Tai Chi and fall reductions in older adults: a randomized controlled trial.
J Gerontol A Biol Sci Med Sci. 2005 Feb;60(2):187-94. PMID: 15814861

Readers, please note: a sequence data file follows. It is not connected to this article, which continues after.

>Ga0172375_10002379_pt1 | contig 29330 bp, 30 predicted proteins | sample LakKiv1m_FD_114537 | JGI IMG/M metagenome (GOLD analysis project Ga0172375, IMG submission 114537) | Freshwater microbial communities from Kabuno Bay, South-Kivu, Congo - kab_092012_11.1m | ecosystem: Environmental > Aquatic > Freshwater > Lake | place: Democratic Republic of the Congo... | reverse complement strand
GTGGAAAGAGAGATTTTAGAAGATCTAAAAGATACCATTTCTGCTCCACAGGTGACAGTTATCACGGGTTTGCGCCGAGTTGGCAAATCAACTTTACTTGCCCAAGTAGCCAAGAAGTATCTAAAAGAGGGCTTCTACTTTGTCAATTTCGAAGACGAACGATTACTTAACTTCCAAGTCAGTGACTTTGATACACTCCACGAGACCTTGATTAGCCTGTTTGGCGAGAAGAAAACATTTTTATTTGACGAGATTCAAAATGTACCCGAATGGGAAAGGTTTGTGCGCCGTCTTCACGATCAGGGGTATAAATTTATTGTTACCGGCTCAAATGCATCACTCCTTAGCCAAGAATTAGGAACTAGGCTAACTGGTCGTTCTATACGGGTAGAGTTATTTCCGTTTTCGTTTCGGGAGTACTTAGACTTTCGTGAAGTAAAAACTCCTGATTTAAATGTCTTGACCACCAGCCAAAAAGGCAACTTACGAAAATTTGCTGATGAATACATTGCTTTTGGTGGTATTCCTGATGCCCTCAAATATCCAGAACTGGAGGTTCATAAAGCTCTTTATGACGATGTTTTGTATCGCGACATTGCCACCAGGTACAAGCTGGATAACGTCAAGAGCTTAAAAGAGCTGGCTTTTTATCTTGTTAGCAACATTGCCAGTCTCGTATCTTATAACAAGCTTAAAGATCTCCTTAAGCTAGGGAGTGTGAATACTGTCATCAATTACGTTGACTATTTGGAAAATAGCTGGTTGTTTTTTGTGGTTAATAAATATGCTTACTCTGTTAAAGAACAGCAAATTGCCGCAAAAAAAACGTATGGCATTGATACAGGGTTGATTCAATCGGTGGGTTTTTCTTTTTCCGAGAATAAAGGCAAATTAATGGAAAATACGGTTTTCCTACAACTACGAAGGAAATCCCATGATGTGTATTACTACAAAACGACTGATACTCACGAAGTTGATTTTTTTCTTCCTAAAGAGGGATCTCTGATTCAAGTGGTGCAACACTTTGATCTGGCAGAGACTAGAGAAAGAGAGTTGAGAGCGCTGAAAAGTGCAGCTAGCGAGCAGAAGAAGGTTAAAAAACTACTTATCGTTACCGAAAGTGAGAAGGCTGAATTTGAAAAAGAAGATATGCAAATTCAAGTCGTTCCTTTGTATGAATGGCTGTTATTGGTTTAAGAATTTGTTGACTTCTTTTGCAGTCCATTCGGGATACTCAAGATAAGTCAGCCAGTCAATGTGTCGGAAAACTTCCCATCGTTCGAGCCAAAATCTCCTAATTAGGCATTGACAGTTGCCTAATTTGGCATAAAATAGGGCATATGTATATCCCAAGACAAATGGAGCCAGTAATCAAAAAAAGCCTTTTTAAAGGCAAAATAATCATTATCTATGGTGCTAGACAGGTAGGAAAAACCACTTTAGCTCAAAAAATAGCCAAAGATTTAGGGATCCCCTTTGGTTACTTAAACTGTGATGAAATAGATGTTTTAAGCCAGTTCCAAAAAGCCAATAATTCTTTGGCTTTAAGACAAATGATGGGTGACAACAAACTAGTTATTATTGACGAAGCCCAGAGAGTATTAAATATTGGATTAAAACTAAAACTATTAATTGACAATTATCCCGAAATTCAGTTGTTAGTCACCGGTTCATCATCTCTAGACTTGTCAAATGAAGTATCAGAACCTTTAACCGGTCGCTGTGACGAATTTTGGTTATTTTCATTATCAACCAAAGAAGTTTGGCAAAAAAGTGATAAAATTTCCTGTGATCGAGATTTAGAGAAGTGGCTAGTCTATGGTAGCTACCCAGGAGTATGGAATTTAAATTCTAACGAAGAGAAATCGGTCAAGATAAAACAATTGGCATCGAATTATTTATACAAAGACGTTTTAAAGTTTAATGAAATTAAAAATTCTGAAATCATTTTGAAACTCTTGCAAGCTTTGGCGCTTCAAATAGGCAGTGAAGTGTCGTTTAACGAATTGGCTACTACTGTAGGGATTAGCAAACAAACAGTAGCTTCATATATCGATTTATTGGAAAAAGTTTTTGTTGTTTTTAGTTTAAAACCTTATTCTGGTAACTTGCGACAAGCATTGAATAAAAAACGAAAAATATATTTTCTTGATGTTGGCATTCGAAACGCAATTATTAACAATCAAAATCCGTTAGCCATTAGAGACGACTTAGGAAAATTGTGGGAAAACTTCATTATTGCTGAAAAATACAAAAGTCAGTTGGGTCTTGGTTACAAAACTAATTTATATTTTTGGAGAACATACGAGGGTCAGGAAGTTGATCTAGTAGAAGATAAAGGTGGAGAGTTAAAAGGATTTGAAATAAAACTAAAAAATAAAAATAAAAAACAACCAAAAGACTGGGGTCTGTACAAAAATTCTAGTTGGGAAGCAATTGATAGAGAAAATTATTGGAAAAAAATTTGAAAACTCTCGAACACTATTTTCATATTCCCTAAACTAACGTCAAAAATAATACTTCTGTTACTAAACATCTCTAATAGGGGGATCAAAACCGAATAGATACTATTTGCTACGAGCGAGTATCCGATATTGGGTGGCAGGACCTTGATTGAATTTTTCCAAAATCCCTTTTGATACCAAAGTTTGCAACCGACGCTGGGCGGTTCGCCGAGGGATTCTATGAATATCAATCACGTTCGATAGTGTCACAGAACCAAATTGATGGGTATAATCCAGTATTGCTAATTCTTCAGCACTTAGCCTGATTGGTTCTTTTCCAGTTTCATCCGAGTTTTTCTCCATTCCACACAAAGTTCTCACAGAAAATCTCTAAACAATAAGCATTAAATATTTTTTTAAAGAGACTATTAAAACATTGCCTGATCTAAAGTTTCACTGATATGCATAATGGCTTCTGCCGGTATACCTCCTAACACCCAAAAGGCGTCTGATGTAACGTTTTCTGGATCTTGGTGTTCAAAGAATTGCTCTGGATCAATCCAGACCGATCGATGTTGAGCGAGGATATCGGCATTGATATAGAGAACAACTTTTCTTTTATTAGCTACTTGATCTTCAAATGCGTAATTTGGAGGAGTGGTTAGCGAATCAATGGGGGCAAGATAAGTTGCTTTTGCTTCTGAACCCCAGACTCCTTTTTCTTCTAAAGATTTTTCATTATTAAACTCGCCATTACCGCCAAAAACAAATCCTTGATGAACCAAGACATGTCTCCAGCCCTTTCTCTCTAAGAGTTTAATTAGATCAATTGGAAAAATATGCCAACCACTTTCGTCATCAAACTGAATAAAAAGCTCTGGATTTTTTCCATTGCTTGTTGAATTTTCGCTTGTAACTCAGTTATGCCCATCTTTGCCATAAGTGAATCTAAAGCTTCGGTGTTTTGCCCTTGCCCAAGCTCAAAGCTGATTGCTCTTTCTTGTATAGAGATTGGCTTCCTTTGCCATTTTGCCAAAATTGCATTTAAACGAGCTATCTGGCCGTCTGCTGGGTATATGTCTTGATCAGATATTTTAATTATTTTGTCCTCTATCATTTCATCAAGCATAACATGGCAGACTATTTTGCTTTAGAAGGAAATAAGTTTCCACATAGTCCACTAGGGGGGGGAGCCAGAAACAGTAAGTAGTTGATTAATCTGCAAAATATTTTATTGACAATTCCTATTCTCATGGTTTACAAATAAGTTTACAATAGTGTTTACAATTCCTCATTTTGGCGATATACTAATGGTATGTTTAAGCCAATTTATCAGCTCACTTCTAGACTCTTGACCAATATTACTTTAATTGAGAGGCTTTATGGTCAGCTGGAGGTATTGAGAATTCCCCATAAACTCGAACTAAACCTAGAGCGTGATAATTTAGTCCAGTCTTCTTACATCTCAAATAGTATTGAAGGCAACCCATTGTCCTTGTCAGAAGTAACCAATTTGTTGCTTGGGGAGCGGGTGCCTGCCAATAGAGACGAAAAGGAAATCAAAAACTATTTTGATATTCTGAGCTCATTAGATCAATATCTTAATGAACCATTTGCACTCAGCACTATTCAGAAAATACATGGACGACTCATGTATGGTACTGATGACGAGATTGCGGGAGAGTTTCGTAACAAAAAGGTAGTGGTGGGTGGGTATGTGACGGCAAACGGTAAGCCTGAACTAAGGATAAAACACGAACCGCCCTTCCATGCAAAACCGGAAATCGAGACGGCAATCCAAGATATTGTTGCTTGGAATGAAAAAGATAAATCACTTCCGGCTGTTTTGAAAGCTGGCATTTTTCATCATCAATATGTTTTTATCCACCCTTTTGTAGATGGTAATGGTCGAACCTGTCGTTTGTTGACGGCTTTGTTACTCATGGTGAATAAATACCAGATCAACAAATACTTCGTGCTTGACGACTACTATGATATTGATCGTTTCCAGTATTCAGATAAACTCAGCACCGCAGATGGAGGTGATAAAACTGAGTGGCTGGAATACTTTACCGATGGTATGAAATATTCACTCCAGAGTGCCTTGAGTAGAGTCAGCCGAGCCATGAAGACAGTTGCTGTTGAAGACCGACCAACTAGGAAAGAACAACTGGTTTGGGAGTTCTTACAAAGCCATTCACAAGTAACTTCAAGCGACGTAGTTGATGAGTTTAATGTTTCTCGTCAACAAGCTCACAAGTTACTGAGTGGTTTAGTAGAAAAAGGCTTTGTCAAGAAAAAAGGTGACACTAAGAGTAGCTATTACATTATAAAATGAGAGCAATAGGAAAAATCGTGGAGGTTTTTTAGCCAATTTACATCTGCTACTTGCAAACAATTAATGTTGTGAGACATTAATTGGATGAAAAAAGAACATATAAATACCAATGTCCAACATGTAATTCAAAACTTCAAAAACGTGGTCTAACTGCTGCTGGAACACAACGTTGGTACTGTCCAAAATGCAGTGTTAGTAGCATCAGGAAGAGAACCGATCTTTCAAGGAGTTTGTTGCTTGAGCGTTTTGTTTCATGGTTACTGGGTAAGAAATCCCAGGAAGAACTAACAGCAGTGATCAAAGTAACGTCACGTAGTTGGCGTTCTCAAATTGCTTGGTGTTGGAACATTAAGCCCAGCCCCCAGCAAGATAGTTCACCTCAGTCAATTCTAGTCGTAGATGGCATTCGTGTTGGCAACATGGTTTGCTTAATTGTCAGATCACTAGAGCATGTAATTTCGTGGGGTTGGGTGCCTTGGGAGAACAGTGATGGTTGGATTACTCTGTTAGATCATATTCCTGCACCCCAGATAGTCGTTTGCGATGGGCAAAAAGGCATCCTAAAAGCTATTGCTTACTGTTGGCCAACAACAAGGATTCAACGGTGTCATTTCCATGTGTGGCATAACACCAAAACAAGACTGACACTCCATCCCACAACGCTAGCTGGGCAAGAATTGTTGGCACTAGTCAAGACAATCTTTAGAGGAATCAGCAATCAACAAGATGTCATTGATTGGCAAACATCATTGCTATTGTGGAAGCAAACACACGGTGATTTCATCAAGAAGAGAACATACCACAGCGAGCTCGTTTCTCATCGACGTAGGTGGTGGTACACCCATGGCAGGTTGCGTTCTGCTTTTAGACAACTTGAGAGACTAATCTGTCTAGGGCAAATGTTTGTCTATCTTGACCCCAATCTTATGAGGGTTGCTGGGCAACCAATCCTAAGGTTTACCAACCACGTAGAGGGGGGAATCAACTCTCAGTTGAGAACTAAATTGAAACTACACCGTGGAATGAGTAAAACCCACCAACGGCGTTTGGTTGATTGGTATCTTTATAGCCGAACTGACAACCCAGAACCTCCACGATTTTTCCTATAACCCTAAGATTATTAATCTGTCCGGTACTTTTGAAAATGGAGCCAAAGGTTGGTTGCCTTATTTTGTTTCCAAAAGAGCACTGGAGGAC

BACKGROUND: The authors' objective was to evaluate the efficacy of a 6-month Tai Chi intervention for decreasing the number of falls and the risk for falling in older persons. METHODS: This randomized controlled trial involved a sample of 256 physically inactive, community-dwelling adults aged 70 to 92 (mean age, 77.48 years; standard deviation, 4.95 years) who were recruited through a patient database in Portland, Oregon. Participants were randomized to participate in a three-times-per-week Tai Chi group or to a stretching control group for 6 months. The primary outcome measure was the number of falls; the secondary outcome measures included functional balance (Berg Balance Scale, Dynamic Gait Index, Functional Reach, and single-leg standing), physical performance (50-foot speed walk, Up&Go), and fear of falling, assessed at baseline, 3 months, 6 months (intervention termination), and at a 6-month postintervention follow-up. RESULTS: At the end of the 6-month intervention, significantly fewer falls (n=38 vs 73; p=.007), lower proportions of fallers (28% vs 46%; p=.01), and fewer injurious falls (7% vs 18%; p=.03) were observed in the Tai Chi group compared with the stretching control group. After adjusting for baseline covariates, the risk for multiple falls in the Tai Chi group was 55% lower than that of the stretching control group (risk ratio,.45; 95% confidence interval, 0.30 to 0.70). Compared with the stretching control participants, the Tai Chi participants showed significant improvements (p<.001) in all measures of functional balance, physical performance, and reduced fear of falling. Intervention gains in these measures were maintained at a 6-month postintervention follow-up in the Tai Chi group. CONCLUSIONS: A three-times-per-week, 6-month Tai Chi program is effective in decreasing the number of falls, the risk for falling, and the fear of falling, and it improves functional balance and physical performance in physically inactive persons aged 70 years or older.